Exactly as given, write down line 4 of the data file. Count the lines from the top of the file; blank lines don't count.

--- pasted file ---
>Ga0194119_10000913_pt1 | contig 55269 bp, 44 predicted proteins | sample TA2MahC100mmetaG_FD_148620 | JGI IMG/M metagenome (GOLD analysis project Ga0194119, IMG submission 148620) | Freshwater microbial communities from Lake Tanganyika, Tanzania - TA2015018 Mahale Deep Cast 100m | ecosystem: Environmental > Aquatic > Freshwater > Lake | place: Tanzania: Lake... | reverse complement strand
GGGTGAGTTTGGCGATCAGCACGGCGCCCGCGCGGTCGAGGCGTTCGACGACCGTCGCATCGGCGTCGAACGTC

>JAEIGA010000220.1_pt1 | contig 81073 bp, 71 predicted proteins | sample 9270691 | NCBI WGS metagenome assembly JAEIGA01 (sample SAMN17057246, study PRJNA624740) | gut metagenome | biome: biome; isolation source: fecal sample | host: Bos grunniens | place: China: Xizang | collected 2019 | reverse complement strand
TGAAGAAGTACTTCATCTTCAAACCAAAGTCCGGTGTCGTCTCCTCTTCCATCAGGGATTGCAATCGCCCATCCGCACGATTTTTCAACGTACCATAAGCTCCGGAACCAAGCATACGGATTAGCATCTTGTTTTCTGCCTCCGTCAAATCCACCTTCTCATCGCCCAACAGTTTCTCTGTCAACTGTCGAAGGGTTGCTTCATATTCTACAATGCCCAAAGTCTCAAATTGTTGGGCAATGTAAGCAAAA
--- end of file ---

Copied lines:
TGAAGAAGTACTTCATCTTCAAACCAAAGTCCGGTGTCGTCTCCTCTTCCATCAGGGATTGCAATCGCCCATCCGCACGATTTTTCAACGTACCATAAGCTCCGGAACCAAGCATACGGATTAGCATCTTGTTTTCTGCCTCCGTCAAATCCACCTTCTCATCGCCCAACAGTTTCTCTGTCAACTGTCGAAGGGTTGCTTCATATTCTACAATGCCCAAAGTCTCAAATTGTTGGGCAATGTAAGCAAAA